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Fierce Biotech: Making 'cold' tumors responsive to immunotherapy

UC research points to combination therapy involving the immune system for breast cancer

Some cancers create a hostile environment that allows them to evade immune attacks. That's why many patients with cancer don't respond to immuno-oncology treatments. Scientists are looking for ways to turn these so-called “cold” tumors into “hot” ones that are susceptible to immunotherapy.

A research study by scientists at the University of Cincinnati have discovered proteins that can be targeted to overcome resistance to cancer immunotherapy in animal models.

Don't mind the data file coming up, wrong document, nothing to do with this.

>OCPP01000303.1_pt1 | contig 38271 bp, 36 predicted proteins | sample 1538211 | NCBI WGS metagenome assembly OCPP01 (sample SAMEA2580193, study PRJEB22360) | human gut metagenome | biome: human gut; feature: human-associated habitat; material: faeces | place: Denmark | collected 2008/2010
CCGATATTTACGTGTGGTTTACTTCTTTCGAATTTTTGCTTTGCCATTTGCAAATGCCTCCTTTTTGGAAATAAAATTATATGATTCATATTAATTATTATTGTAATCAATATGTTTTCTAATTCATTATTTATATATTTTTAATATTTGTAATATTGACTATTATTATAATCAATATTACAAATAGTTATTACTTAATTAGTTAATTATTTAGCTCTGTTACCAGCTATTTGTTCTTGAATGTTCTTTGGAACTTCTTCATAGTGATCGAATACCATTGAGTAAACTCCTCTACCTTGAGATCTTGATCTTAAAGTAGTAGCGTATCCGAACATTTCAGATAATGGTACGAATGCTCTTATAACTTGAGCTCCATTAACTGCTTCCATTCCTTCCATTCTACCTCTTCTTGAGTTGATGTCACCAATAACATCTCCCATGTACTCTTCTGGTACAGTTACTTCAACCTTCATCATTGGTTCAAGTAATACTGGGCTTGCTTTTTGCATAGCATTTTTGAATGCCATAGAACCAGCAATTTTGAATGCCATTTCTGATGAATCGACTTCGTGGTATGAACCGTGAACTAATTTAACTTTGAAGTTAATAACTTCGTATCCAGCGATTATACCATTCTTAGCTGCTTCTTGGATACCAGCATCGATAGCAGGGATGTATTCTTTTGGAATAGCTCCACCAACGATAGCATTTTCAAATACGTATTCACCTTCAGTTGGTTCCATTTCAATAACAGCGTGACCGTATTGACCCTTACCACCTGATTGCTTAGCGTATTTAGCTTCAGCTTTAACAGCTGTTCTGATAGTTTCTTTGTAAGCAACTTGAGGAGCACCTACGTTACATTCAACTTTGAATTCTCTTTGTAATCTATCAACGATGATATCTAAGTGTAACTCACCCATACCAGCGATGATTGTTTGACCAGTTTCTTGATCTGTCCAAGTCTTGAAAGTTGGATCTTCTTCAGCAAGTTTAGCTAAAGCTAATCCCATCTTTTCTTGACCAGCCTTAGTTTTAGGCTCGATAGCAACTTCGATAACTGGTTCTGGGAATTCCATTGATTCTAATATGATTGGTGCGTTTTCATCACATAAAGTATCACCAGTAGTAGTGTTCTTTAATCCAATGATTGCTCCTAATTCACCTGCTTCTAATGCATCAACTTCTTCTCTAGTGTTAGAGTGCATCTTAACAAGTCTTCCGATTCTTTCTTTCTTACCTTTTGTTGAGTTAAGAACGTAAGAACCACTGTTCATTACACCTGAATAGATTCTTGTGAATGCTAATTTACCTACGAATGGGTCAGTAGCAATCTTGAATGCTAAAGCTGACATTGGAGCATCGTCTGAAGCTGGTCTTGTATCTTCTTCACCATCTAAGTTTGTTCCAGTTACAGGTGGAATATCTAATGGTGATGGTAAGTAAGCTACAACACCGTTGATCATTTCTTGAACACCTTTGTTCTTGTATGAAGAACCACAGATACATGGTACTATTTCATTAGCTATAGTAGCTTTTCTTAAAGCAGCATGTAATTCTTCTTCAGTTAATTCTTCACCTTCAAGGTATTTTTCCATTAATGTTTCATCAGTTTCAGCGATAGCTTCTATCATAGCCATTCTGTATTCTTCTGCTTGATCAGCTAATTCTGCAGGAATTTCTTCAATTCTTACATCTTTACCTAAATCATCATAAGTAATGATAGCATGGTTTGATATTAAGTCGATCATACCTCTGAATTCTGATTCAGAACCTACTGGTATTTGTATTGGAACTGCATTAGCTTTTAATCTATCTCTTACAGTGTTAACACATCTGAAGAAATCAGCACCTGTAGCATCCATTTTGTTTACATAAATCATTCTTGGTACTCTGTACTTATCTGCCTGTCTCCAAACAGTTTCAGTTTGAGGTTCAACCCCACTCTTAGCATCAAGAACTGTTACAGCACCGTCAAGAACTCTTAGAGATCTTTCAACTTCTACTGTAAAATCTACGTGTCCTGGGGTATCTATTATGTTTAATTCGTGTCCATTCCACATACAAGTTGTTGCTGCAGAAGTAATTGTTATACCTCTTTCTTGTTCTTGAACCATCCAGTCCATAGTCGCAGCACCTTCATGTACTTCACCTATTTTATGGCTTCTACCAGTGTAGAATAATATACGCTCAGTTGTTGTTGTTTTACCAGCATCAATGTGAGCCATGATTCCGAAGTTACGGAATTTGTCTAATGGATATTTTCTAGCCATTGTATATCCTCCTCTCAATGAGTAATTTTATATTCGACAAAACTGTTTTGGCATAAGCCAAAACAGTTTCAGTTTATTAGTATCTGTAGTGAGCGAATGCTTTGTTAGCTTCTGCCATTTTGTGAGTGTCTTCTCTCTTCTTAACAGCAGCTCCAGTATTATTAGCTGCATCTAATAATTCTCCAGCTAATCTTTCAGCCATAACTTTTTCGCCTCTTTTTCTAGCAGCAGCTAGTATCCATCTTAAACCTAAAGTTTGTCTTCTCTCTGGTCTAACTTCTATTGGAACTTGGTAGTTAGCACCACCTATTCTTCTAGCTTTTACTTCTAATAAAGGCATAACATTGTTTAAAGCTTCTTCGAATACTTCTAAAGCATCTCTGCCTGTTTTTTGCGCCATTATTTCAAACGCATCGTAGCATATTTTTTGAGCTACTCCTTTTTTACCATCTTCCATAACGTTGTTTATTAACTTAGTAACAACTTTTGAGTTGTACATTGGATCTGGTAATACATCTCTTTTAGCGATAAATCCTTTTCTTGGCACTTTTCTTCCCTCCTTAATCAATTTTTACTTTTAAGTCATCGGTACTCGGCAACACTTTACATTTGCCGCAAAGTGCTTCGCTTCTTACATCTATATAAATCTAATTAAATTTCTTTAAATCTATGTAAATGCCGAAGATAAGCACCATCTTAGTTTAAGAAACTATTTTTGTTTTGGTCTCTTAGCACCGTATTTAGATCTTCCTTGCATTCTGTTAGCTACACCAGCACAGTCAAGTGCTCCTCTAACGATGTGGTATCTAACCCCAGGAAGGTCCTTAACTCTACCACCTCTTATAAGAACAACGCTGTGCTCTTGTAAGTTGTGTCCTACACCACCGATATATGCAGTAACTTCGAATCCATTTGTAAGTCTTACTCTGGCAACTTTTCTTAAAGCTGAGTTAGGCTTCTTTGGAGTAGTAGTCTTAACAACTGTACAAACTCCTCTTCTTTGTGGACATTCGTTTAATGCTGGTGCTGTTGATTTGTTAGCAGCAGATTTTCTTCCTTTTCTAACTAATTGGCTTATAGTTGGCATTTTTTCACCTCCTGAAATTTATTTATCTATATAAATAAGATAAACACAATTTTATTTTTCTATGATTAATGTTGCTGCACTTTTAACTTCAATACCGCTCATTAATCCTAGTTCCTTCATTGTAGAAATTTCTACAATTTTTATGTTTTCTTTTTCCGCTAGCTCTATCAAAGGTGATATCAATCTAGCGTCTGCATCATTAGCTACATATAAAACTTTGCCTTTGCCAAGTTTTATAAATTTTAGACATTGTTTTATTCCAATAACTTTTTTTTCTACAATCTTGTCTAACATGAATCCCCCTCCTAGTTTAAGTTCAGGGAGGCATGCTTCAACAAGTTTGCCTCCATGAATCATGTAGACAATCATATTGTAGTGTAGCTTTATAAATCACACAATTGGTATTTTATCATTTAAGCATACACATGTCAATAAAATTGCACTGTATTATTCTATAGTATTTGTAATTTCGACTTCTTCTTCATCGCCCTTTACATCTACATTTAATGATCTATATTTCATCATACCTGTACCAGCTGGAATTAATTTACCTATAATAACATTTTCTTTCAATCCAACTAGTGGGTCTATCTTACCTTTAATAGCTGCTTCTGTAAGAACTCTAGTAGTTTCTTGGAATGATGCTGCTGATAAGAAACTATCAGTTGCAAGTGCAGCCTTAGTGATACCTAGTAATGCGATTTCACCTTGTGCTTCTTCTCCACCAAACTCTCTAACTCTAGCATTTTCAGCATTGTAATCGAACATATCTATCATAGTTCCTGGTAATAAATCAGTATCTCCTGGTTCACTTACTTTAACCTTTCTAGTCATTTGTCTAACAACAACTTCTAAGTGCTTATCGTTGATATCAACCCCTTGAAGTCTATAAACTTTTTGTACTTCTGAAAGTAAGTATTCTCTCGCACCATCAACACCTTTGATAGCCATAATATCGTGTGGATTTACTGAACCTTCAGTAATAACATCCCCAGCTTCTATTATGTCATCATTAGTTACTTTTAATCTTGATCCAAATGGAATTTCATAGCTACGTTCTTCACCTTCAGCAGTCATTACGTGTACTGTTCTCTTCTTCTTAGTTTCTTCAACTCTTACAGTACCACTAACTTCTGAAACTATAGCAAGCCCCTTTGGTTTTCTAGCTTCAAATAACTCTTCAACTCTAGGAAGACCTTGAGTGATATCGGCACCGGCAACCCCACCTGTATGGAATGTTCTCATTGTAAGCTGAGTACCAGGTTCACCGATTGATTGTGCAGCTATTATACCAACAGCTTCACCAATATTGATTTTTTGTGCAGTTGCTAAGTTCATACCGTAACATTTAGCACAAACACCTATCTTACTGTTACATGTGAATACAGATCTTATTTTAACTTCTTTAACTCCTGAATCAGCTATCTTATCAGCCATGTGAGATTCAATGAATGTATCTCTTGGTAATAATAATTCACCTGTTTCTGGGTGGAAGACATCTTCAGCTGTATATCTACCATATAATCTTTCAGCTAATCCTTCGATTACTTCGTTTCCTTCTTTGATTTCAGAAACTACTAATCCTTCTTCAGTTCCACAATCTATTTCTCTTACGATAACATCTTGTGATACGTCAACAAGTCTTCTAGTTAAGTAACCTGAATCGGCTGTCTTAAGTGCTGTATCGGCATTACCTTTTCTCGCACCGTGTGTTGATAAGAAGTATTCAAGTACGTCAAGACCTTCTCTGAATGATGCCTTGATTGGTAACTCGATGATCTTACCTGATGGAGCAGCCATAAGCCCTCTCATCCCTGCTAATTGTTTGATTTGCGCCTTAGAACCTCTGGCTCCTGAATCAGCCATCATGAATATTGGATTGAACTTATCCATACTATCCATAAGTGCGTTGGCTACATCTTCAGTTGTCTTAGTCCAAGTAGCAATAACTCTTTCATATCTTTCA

Syn Kok Yeo, PhD, research instructor in the department of cancer biology at the UC College of Medicine and a member in the lab of Jun-Lin Guan, PhD, the Francis Brunning Professor and Cancer Biology Department Chair, describes his research. He is a member of the UC Cancer Center.

Read the full story.

Read the UC media release.

Featured photo of stress fibers and microtubules in human breast cancer cells. Courtesy of the National Cancer Institute. 

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The University of Cincinnati is classified as a Research 1 institution by the Carnegie Commission and is ranked in the National Science Foundation's Top-35 public research universities. UC's graduate students and faculty investigate problems and innovate solutions with real-world impact. Next Lives Here.